hardlink ./Dir1/Some File to ./Dir2/SomeFile
Making 1 links.

$ cat results.txt 
# Automatically generated
# duptype id depth size device inode priority name
DUPTYPE_FIRST_OCCURRENCE 1 1 17 2055 24916405 1 ./Dir2/SomeFile
DUPTYPE_WITHIN_SAME_TREE -1 1 17 2055 24916406 1 ./Dir1/Some File
# end of file
  • 1
    "then either md5 (default) or sha1." That doesn't mean the files are identical. Since computing a hash requires the program to read the entire file anyway, it should just compare the entire files byte-for-byte. Saves CPU time, too. – endolith Jan 21 '16 at 22:05
  • @endolith That's why you always start with dry-run, to see what would happen... – Izkata Jan 22 '16 at 15:02
  • But the point of the software is to identify duplicate files for you. If you have to manually double-check that the files are actually duplicates, then it's no good. – endolith Jan 22 '16 at 15:09
  • 1
    @endolith You should do that anyway, with all of these – Izkata Jan 22 '16 at 15:16
  • 2
    If you have n files with identical size, first-bytes, and end-bytes, but they're all otherwise different, determining that by direct comparison requires n! pair comparisons. Hashing them all then comparing hashes is likely to be much faster, especially for large files and/or large numbers of files. Any that pass that filter can go on to do direct comparisons to verify. (Or just use a better hash to start.) – Alan De Smet Mar 8 '17 at 21:52
6

Duplicate Commander is a possible solution on Windows:

Duplicate Commander is a freeware application that allows you to find and manage duplicate files on your PC. Duplicate Commander comes with many features and tools that allow you to recover your disk space from those duplicates.

Features:

Replacing files with hard links
Replacing files with soft links
... (and many more) ...

1

For Linux you can find a Bash script here.

2

Duplicate & Same File Searcher is yet another solution on Windows:

Duplicate & Same Files Searcher (Duplicate Searcher) is an application for searching duplicate files (clones) and NTFS hard links to the same file. It searches duplicate file contents regardless of file name (true byte-to-byte comparison is used). This application allows not only to delete duplicate files or to move them to another location, but to replace duplicates with NTFS hard links as well (unique!)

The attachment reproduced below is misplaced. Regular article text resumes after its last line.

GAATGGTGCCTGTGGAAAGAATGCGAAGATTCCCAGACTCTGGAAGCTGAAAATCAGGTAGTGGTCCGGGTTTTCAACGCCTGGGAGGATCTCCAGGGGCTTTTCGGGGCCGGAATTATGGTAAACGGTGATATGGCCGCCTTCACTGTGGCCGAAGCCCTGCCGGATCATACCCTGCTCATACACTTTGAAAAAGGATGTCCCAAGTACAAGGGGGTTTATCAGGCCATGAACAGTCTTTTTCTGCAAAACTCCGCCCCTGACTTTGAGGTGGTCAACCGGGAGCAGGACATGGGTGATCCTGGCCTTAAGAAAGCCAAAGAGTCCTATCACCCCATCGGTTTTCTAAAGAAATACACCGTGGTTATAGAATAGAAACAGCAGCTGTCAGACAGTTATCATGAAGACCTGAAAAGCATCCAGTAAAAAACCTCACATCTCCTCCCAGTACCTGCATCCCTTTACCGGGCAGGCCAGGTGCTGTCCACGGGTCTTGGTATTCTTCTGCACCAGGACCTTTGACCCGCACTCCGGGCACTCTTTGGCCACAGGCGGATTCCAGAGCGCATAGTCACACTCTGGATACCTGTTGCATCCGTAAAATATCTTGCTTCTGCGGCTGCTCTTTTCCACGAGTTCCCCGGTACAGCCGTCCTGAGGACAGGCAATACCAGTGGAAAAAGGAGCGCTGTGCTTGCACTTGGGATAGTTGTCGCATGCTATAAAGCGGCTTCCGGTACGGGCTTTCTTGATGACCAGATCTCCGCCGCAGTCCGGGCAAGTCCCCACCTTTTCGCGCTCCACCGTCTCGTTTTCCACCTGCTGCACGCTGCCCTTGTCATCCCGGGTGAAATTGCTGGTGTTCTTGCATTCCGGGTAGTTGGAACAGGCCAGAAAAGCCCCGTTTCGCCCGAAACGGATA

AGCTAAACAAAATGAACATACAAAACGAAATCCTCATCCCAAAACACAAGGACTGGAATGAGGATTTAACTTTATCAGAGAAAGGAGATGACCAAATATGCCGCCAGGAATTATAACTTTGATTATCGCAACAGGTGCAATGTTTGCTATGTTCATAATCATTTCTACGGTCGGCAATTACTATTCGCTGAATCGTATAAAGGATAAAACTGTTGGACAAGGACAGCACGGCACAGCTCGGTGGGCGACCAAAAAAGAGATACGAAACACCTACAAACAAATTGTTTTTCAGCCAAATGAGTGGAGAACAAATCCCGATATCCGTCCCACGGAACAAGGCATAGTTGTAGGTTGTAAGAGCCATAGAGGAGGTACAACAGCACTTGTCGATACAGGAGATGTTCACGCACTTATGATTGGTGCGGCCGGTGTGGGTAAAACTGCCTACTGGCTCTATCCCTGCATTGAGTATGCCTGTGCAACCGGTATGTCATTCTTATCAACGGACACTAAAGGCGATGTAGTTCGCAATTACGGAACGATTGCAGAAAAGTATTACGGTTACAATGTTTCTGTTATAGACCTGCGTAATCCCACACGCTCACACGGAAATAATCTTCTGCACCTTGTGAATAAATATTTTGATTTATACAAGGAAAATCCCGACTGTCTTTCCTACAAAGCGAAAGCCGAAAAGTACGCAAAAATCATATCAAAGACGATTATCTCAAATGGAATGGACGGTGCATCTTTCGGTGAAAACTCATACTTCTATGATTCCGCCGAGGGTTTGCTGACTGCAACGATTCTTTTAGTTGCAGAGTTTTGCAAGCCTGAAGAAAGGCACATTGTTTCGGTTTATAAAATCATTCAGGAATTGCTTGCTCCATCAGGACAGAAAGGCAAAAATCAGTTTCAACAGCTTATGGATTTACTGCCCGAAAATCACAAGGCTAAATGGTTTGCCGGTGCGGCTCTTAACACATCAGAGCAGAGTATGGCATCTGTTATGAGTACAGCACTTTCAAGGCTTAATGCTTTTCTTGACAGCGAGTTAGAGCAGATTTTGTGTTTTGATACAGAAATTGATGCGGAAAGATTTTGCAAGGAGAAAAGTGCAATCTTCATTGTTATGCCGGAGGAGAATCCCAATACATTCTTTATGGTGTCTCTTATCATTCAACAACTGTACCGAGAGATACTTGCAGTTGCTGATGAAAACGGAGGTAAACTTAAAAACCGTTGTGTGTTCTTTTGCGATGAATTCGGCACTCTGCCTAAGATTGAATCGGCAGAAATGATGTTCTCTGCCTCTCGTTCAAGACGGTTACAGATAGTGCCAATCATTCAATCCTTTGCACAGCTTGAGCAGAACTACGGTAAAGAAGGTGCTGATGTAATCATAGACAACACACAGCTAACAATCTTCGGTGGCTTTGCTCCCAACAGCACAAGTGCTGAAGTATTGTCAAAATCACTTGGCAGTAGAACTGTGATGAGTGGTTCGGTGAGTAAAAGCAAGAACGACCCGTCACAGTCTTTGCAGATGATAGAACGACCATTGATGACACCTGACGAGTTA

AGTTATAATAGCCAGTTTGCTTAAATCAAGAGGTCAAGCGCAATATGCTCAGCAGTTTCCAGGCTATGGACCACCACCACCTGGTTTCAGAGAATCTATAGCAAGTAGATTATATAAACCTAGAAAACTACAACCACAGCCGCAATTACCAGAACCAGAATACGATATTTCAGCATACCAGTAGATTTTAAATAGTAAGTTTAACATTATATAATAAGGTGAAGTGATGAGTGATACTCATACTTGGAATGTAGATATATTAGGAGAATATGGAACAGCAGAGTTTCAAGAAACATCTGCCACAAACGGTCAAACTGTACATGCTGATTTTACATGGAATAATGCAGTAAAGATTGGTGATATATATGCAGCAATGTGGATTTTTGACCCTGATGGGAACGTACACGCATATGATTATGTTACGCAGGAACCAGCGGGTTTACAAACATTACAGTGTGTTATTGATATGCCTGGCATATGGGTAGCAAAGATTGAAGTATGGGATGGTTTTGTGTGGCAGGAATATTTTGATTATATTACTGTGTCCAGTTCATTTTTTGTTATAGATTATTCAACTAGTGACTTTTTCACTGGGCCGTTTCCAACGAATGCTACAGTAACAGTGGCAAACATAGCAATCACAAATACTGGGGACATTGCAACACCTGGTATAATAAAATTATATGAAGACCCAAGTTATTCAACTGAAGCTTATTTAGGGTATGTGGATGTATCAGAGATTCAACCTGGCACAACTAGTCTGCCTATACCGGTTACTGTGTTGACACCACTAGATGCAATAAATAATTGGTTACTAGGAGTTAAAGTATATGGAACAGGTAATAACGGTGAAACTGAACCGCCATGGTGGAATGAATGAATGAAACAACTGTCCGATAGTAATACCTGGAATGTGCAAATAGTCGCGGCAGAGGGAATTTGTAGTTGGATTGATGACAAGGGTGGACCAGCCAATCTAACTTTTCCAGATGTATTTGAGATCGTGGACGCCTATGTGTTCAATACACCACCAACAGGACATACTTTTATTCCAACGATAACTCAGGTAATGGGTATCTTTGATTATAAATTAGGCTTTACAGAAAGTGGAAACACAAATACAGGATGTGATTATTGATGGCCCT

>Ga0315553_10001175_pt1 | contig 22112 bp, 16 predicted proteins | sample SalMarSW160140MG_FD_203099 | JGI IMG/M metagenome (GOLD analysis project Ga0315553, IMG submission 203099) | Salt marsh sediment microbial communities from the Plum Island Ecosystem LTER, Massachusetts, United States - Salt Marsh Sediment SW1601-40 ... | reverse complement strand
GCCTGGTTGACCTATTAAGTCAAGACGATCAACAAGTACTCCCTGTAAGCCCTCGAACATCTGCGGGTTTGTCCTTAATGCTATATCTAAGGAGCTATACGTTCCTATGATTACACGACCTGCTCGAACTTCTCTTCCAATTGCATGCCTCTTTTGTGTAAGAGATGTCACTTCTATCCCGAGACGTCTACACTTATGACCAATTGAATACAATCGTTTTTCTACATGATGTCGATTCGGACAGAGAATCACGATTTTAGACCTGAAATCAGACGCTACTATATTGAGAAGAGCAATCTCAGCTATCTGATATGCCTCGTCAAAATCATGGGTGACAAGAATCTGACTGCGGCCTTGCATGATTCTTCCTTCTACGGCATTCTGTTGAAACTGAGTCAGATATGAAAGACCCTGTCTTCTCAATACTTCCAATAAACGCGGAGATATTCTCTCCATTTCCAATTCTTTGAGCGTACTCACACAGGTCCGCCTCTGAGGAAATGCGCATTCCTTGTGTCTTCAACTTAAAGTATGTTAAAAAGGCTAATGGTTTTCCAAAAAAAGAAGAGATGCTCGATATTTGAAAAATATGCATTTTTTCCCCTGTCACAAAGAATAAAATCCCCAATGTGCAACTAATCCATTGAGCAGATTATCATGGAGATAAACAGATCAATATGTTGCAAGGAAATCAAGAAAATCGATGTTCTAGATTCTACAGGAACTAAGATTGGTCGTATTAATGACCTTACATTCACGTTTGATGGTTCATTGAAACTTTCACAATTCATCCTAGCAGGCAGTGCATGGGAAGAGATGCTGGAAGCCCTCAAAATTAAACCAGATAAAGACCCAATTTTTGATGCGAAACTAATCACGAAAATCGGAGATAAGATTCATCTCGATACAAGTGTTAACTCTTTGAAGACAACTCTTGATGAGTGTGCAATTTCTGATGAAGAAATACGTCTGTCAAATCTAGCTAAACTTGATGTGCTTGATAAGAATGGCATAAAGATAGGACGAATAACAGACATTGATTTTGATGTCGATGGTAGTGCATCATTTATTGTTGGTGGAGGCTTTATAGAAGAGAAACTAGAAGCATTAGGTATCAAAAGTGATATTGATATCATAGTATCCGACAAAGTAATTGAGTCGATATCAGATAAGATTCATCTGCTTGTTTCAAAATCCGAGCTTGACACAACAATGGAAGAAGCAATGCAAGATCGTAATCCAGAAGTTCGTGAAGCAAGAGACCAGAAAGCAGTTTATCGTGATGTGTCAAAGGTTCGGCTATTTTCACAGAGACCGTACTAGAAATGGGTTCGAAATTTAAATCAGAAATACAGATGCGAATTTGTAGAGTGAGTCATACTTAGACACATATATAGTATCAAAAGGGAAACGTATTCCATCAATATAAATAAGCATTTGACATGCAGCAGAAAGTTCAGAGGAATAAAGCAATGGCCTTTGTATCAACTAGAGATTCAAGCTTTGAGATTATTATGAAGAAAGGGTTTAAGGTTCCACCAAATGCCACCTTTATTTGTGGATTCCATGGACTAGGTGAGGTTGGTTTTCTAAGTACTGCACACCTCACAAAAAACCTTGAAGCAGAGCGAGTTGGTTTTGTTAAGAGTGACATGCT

enter image description here

1

I had a nifty free tool on my computer called Link Shell Extension; not only was it great for creating Hard Links and Symbolic Links, but Junctions too! In addition, it added custom icons that allow you to easily identify different types of links, even ones that already existed prior to installation; Red Arrows represent Hard Links for instance, while Green represent Symbolic Links... and chains represent Junctions.

I unfortunately uninstalled the software a while back (in a mass-uninstallation of various programs), so I can't create anymore links manually, but the icons still show up automatically whenever Windows detects a Hard, Symbolic or Junction link.

1

I highly recommend jdupes. It is an enhanced fork of fdupes, but also includes:

  • a bunch of new command-line options — including --linkhard, or -L for short
  • native support for all major OS platforms
  • speed said to be over 7 times faster than fdupes on average

For your question, you can just execute $ jdupes -L /path/to/your/files.

You may want to clone and build the latest source from its GitHub repo since the project is still under active development. Windows binaries are also provided here. Packaged binaries are available in some Linux / BSD distros — actually I first found it through $ apt search.